Extreme heat is the most common cause of weather-related deaths in the US.
The research team, including Jennifer F. Bobb of the Department of Biostatistics at Harvard School of Public Health (HSPH) in Boston, MA, notes that extreme heat is the most common cause of weather-related deaths in the US.
Earlier this year, a report from the Centers for Disease Control and Prevention (CDC) found that between 2006 and 2010, around 31% of weather-related deaths were caused by exposure to excessive natural heat, heat stroke, sunstroke or a combination of all three.
The number of fatalities as a result of extreme heat is expected to rise, according to the researchers, as climate change means heatwaves are likely to become more intense, more frequent and last longer.
It is well established that elderly populations are at highest risk of illness from heat exposure; the CDC note that older people do not adjust as well to sudden changes in temperature as younger individuals, and they are more likely to have a medical condition that adjusts the body's normal response to heat.
However, Bobb and colleagues note that current understanding of the health effects of extreme heat among the older population is based on studies that have only assessed a small number of possible outcomes, such as heat stroke, dehydration and respiratory and cardiovascular diseases.
As such, the team set out to determine how periods of extreme heat may be linked to hospitalizations due to serious illness among seniors.
To reach their findings, the researchers used Medicare inpatient claims data to analyze 23.7 million individuals aged 65 or older from 1,943 counties across the US. All patients had been admitted to the hospital between 1999 and 2010, and 214 diseases were identified that accounted for these hospitalizations.
The researchers also gathered information from more than 4,000 temperature monitors from at least five summers in the US.
Seniors at greater risk of five diseases during heatwaves
The team identified five diseases that were associated with increased risk of hospitalization among older adults during periods of extreme heat - defined as 2 or more consecutive days that exceeded the 99th percentile of daily temperatures in each county.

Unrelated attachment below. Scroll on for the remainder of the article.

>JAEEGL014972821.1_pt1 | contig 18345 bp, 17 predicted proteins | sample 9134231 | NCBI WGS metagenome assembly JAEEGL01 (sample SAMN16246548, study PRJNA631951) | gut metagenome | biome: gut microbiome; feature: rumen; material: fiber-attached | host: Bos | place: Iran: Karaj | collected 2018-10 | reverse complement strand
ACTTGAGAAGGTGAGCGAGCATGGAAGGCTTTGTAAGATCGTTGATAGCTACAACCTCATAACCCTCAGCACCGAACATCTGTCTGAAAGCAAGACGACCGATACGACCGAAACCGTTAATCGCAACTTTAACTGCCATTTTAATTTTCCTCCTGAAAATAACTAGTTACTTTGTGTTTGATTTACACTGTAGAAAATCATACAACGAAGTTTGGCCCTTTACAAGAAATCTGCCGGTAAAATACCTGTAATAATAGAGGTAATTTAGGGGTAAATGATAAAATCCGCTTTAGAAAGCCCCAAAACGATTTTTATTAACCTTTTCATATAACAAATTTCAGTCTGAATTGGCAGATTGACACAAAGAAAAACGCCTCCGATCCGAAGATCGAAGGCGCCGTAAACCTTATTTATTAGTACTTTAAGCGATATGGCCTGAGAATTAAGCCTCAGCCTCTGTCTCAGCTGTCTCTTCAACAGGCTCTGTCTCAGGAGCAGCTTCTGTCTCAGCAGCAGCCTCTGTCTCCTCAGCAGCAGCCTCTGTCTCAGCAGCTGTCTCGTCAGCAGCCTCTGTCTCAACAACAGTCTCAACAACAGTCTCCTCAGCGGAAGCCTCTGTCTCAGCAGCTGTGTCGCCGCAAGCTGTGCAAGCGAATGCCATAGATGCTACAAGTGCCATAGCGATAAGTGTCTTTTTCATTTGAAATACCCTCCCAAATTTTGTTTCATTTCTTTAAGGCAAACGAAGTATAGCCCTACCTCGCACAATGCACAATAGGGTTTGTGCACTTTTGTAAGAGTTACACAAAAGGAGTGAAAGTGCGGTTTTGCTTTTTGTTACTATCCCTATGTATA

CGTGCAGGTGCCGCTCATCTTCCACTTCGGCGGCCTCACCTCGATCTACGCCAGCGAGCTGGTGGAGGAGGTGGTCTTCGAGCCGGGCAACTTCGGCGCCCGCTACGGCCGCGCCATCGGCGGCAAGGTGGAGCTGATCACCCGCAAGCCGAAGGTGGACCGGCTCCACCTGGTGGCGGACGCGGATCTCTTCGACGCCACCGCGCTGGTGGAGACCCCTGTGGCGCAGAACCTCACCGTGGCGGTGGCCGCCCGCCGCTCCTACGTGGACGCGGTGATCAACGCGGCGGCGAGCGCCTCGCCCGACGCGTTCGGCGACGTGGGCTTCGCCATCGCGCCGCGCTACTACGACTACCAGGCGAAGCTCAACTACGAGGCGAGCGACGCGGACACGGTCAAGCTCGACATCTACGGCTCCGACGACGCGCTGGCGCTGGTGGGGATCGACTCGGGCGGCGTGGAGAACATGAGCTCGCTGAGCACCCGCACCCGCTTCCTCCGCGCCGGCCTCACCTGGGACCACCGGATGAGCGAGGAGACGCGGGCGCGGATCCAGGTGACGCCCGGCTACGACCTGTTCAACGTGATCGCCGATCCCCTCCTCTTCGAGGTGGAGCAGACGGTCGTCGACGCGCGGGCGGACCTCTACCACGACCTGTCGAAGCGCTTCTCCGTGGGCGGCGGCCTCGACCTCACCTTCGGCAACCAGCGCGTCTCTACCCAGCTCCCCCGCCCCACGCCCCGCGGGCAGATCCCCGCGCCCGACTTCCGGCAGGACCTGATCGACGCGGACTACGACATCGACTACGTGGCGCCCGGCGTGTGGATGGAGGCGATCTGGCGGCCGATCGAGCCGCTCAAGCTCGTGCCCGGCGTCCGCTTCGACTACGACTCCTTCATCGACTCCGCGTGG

Heat stroke was the most common cause of hospitalization during such periods; older adults were 2.5 times more likely to be admitted to the hospital for heat stroke during periods of extreme heat than non-heatwave periods.
Elderly individuals were also 18% more likely to be hospitalized for fluid and electrolyte disorders during extreme heat periods and were at 14% higher risk of renal failure, 10% higher risk of urinary tract infections and 6% greater risk of septicemia - a potentially life-threatening blood infection.
The risk of hospitalization as a result of these five illnesses was greater when extreme heat periods were longer and more intense. Hospitalization risk was highest on the heat wave days, but the researchers note that this risk remained "elevated and statistically significant" throughout the following 1-5 days.
Commenting on the relevance of these findings, Bobb says:
"Knowledge of which diseases are most likely to occur during heatwaves could help health systems to be better prepared to prevent and treat excess heat-related hospitalizations now and as climate change progresses."
This study follows a report published by the UK's Royal Society last month, in which the organization warned of the climate change risks for human populations.
In the report, the researchers say climate change could increase the number of heatwave exposure events that people over the age of 65 experience by three times by the year 2100.
As such, the report authors call for greater governmental action worldwide to enable human populations to better deal with extreme weather conditions. "If we continue on our current trajectory, the problem is likely to get much worse as our climate and population change," says Prof. Georgina Mace, chair of the working group for the report. "By acting now, we can reduce the serious risks to our children and grandchildren."